What is in this article?:
- Recent GMP audits of supplement makers reveal common compliance problems
- If it was not written down, it did not happen
Good Manufacturing Practices inspections are ramping up—and so are the violations. In 2010, FDA discovered more instances of noncompliance by supplement companies than expected. The good news? These findings offer others guidance on how to ensure GMP compliance.
Over the last several years, the U.S. Food and Drug Administration (FDA) has called out hundreds of adulterated dietary supplements for containing drugs such as sildenafil (Viagra) for sexual enhancement or sibutramine for weight loss. But this is not the only quality problem facing the supplement industry. Through its audits of supplement manufacturers, the FDA has pinpointed another kind of adulteration that is pervading industry: companies not meeting supplement Good Manufacturing Practices (GMPs).
According to FDA's Brad Williams, 25 percent of the dietary supplements manufacturers inspected by the agency in 2010 had significant GMP deficiencies. These deficiencies occurred in small, medium and large companies, said Williams, who is the consumer safety officer for the FDA's Division of Dietary Supplement Programs.
Problems with GMP compliance can lead to a product being labeled as adulterated. According to the Dietary Supplement Health and Education Act (DSHEA) of 1994, a dietary supplement will be named adulterated "if it has been prepared, packed or held under conditions that do not meet current good manufacturing practice regulations." The Final Rule on GMPs was issued in 2007; and since then, GMP audits have increased each year. FDA has completed 66 GMP inspections so far in fiscal 2011 and 84 total inspections in 2010.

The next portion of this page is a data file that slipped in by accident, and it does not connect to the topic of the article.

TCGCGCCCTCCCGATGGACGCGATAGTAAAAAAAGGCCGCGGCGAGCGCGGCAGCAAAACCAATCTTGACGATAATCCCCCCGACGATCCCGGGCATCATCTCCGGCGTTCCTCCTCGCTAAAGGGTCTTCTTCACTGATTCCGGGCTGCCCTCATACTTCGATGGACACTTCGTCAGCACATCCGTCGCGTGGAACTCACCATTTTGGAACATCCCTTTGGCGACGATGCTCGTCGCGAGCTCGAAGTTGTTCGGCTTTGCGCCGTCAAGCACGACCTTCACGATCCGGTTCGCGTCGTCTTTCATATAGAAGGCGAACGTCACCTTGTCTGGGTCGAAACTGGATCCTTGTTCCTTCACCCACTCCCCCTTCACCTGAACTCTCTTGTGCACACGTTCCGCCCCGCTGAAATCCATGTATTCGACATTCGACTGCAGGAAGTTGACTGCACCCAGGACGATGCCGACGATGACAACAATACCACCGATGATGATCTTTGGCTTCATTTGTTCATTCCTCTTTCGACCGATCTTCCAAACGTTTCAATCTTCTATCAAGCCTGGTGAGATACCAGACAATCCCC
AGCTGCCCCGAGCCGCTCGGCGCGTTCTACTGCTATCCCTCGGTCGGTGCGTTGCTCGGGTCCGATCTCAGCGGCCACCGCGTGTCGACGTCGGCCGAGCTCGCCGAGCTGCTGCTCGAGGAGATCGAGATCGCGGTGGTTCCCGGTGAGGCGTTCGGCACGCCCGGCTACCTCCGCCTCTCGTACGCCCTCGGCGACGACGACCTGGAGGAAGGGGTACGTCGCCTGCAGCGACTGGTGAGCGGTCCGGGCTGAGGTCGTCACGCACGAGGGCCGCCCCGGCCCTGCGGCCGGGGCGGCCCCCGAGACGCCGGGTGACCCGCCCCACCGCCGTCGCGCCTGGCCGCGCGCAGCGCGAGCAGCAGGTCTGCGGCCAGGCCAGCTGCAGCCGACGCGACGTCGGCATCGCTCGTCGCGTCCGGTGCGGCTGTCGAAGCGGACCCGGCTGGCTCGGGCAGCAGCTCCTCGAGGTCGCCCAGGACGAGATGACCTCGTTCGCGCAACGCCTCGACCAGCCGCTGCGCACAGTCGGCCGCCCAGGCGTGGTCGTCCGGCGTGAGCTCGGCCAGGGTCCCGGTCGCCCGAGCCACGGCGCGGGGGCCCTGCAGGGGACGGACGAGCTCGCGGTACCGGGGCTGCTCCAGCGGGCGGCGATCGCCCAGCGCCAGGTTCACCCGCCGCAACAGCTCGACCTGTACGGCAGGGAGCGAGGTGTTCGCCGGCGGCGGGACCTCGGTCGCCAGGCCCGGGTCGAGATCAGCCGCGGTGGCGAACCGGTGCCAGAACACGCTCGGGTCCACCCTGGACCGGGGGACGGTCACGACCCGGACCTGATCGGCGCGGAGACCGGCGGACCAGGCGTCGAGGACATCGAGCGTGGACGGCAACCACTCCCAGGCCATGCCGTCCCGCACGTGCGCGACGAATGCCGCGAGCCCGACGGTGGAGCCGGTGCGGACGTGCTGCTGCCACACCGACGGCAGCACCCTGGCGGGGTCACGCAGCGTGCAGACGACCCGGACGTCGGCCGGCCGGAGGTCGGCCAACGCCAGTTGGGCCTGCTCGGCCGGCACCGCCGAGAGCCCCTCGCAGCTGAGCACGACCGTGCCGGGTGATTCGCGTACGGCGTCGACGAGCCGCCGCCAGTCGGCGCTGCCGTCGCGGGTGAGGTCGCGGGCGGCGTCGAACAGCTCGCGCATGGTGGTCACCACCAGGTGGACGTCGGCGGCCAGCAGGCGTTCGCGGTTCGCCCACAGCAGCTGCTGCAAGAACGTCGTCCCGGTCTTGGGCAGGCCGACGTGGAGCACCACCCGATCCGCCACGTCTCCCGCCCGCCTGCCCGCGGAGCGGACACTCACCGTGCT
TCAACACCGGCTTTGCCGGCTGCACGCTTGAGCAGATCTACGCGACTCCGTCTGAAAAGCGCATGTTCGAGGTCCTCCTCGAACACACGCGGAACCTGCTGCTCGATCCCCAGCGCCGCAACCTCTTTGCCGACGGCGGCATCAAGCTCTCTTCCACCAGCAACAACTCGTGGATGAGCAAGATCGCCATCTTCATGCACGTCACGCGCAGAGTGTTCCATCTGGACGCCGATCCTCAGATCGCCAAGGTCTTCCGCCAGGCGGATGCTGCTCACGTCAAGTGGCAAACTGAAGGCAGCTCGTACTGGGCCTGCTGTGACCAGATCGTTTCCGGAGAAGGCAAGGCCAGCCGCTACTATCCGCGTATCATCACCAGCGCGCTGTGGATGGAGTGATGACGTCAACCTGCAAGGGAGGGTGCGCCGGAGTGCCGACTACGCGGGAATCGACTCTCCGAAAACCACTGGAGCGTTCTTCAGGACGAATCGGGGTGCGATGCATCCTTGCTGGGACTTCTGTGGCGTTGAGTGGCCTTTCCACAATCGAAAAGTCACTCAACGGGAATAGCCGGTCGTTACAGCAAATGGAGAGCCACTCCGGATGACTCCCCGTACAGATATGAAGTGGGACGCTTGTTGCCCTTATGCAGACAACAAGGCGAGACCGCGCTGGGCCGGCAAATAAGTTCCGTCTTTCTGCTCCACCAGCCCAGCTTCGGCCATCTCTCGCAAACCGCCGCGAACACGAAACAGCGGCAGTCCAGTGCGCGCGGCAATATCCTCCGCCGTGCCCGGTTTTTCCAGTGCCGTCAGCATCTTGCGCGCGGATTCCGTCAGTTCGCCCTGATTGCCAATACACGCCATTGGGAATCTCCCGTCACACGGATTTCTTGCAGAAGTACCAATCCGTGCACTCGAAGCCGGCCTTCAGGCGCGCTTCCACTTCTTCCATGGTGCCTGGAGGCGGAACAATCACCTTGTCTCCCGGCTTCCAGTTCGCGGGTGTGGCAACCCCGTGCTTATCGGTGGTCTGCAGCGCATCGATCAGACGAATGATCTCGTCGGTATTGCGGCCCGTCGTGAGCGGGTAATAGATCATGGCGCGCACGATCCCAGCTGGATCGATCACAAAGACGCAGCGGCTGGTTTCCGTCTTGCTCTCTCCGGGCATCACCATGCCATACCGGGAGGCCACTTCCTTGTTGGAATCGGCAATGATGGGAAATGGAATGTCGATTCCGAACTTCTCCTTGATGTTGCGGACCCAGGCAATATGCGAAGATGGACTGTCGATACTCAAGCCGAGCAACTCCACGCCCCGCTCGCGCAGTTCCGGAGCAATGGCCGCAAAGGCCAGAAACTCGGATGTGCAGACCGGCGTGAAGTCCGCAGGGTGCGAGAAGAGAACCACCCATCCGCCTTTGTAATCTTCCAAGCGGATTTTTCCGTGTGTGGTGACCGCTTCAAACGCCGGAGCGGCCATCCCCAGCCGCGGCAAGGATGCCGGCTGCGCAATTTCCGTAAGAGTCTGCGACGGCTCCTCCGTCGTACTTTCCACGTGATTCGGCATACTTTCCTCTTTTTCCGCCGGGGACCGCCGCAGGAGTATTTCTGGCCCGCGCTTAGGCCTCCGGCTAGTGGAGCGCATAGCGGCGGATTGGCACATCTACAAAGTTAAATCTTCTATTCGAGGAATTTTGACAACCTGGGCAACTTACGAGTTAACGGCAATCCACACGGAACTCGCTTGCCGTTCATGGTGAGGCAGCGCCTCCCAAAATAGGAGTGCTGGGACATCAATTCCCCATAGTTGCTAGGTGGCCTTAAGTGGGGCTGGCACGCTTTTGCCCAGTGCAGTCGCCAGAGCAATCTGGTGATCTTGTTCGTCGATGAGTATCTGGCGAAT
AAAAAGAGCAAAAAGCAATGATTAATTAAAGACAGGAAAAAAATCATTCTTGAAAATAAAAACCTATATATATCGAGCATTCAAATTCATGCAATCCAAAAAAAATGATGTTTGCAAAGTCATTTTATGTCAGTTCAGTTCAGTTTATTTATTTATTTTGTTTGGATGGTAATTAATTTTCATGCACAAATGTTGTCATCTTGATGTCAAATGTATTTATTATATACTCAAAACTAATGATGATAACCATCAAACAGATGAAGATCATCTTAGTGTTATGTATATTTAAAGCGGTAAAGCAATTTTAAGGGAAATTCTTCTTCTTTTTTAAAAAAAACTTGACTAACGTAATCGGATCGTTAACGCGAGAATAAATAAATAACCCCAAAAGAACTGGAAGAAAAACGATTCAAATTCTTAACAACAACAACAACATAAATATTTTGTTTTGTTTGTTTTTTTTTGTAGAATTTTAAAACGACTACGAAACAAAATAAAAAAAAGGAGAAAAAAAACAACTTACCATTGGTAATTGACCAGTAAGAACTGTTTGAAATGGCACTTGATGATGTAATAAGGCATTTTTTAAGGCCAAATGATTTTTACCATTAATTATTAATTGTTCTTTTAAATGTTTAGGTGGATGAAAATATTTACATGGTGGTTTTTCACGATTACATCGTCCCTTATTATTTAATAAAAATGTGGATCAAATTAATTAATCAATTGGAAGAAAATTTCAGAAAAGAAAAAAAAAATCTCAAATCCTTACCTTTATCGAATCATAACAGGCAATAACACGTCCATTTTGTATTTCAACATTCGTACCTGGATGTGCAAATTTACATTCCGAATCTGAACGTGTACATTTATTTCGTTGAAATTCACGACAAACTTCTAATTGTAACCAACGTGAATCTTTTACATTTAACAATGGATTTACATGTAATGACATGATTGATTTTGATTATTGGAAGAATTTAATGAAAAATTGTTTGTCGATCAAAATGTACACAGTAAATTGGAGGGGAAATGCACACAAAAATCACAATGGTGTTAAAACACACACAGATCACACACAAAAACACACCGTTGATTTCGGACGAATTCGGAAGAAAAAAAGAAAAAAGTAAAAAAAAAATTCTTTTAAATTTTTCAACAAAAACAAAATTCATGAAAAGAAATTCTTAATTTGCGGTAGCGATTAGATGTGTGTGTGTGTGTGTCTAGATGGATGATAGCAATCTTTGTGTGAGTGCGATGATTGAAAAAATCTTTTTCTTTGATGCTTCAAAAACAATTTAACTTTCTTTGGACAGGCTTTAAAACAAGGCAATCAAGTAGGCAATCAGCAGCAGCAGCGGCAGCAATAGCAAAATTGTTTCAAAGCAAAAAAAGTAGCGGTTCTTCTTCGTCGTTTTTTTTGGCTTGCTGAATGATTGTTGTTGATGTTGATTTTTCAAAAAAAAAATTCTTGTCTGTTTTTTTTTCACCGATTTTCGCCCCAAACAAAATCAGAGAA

The problems being identified by FDA are many. Recent GMP audits reveal companies' failure to:
- Perform required identity testing on incoming dietary ingredients
- Set appropriate specifications for components and dietary supplements
- Adopt written procedures as required in the rule
- Prepare and follow Master Manufacturing Records and/or Batch Production Records for manufacture of dietary supplements
- Provide quality personnel to conduct required material reviews and make disposition decisions
Companies that do not comply with GMPs could meet serious action from FDA beginning with a warning letter. A company typically must respond within 15 days to FDA by outlining a resolution to the violation. If the resolution is not recognized as sufficient, product seizure or an injunction could prevent companies from continuing to produce until the violations have been corrected.
"FDA takes compliance with the dietary supplement GMPs seriously and expects the industry to do the same," cautioned Williams.